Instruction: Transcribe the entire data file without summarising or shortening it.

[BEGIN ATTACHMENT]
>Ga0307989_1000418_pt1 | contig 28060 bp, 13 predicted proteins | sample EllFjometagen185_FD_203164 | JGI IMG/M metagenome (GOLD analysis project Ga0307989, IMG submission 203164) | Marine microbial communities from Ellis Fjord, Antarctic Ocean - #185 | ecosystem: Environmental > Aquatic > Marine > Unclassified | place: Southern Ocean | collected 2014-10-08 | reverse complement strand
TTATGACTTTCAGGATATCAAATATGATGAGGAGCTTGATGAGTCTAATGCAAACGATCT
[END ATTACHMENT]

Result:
>Ga0307989_1000418_pt1 | contig 28060 bp, 13 predicted proteins | sample EllFjometagen185_FD_203164 | JGI IMG/M metagenome (GOLD analysis project Ga0307989, IMG submission 203164) | Marine microbial communities from Ellis Fjord, Antarctic Ocean - #185 | ecosystem: Environmental > Aquatic > Marine > Unclassified | place: Southern Ocean | collected 2014-10-08 | reverse complement strand
TTATGACTTTCAGGATATCAAATATGATGAGGAGCTTGATGAGTCTAATGCAAACGATCT